Camera Pricing Has Been Going Up

Yes, I know you can find all kinds of deeply discounted refurbished or previous generation cameras on sale at bargain prices these days. But for the Japanese companies, those ships have already sailed. The ships sailing today (literally, with supplies of the latest and newest cameras) are a different story. 

I’ve dissected CIPA numbers in different ways in the past, but here’s a new one for you to look at: shipments versus net proceeds compared year to year. We now have seven months of CIPA data for 2014, so let’s compare them against the first seven months of 2013.

  • Compact Shipments: 61.4% of last year
  • DSLR Shipments: 75.8% of last year
  • Mirrorless Shipments: 113.2% of last year
  • FX lens Shipments: 91.8% of last year
  • Crop lens Shipments: 84.9% of last year


Sales are down, right? Yes, but look at what happens to those numbers when you compare prices:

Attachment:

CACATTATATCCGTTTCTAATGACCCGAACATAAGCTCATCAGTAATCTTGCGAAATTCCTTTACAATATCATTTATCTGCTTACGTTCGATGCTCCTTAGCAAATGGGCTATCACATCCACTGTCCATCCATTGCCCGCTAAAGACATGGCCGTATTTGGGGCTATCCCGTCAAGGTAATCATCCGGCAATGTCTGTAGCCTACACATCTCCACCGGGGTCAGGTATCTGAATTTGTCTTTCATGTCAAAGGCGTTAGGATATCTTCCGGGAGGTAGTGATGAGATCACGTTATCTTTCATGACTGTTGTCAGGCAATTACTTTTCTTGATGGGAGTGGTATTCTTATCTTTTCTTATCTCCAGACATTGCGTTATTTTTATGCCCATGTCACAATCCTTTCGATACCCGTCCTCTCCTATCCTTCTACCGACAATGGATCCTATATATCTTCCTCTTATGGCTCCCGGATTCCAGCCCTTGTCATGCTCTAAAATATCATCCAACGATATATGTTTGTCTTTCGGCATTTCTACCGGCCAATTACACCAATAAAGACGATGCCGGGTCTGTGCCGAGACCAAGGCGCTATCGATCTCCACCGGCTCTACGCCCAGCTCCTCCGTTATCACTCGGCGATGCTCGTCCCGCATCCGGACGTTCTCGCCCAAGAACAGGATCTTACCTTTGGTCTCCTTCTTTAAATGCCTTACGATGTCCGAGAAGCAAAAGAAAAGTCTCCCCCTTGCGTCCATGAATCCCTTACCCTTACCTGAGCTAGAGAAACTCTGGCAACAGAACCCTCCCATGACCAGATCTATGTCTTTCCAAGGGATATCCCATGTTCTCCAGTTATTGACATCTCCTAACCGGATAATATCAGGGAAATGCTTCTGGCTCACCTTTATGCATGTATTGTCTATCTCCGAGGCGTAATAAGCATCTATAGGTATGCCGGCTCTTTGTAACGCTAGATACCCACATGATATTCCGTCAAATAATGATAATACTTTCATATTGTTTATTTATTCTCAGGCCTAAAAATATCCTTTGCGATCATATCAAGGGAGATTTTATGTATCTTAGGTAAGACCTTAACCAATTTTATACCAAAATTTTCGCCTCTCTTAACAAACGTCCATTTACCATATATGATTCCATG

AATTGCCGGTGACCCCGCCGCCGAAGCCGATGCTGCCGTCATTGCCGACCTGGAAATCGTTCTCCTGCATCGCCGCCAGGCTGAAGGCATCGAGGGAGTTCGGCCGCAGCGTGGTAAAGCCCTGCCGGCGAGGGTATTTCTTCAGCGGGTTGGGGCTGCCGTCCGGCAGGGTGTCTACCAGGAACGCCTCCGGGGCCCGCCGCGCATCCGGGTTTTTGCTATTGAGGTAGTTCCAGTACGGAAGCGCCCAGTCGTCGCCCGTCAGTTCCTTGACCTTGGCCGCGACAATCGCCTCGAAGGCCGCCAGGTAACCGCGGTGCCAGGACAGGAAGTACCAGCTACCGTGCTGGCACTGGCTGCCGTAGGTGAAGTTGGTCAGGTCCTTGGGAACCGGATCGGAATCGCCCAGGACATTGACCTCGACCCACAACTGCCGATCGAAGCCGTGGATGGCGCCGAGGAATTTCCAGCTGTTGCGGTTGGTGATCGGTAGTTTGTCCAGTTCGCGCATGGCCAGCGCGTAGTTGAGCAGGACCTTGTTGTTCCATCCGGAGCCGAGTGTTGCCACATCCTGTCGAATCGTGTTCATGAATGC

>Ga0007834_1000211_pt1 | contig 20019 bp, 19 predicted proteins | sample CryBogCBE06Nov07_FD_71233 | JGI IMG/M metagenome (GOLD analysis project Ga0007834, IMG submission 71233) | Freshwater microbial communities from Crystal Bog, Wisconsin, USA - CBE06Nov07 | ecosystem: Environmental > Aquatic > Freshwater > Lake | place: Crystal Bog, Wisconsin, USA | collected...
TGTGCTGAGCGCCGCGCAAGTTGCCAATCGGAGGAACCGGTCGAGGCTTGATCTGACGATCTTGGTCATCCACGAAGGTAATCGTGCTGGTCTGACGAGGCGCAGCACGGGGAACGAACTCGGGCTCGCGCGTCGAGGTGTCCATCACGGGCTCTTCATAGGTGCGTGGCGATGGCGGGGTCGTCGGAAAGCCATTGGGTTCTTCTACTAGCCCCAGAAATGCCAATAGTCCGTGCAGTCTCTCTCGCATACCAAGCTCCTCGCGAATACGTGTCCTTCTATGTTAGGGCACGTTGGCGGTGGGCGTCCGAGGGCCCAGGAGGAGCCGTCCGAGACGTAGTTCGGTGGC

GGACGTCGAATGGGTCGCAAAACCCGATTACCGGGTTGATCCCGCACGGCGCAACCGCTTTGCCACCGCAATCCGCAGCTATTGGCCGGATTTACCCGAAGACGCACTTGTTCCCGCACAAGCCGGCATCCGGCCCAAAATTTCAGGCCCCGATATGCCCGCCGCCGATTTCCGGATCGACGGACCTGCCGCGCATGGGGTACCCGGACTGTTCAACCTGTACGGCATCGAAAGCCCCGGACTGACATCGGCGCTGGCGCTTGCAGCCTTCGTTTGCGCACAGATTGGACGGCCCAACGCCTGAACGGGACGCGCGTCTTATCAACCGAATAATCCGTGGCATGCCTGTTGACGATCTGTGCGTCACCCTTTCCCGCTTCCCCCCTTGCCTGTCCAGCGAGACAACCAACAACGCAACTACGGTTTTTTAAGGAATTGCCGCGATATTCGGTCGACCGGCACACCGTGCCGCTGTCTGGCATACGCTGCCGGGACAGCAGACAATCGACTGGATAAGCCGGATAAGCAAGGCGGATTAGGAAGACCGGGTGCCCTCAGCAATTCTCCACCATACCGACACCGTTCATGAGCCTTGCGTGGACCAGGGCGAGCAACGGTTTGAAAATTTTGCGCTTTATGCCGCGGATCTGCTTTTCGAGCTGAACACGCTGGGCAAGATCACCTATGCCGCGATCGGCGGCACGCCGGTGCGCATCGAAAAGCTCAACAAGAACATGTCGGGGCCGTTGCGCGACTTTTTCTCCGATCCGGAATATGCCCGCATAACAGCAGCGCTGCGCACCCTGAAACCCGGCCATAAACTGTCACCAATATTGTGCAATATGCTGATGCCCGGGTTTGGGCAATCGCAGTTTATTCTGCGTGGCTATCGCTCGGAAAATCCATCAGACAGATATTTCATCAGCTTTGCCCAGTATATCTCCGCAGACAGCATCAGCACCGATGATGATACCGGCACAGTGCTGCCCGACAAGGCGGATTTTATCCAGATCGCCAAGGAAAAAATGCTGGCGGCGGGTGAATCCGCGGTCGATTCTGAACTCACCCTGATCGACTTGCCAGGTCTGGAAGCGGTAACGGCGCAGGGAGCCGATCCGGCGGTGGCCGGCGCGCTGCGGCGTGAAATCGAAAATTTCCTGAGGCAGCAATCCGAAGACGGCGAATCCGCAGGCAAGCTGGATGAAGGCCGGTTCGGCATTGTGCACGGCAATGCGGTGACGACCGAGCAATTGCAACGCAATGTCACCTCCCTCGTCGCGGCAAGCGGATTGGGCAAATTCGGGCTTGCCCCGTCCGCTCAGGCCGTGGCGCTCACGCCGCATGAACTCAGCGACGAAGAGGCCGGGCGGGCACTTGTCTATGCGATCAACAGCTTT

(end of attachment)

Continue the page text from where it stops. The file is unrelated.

• Compact Sales: 71.6% of last year
  • DSLR Sales: 83% of last year
  • Mirrorless Sales: 141.3% of last year
  • Lens Sales: 86.5% of last year


With the exception of lenses, the money taken in by the camera companies on those lower sales volumes is significantly higher. That means that we’re seeing the industry shifting to higher priced products as volume declines. Nikon owners, for example, are lamenting the lack of a D7100 or D300 update, yet seeing the D600, D610, Df, D800, D800E, and D810 all appear. All higher-priced products. It’s not a coincidence. 

Even at the compact camera end of the market you can see that there’s a heavy upscale push already in place, but the surprisingly big push upward is in mirrorless cameras. The Sony A7 series, the Olympus E-M1, the Fujifilm X-T1, and other mirrorless products are all examples of upscale push in mirrorless, and it clearly shows in the numbers. 

Put simply: if the camera makers are going to sell fewer things, they want to sell you more expensive things. At least for now. Once older inventory fully burns off I suspect we’ll see someone take the plunge at price cutting to gain market share. For the time being, older inventory is the only price cutting you’re likely to see.  

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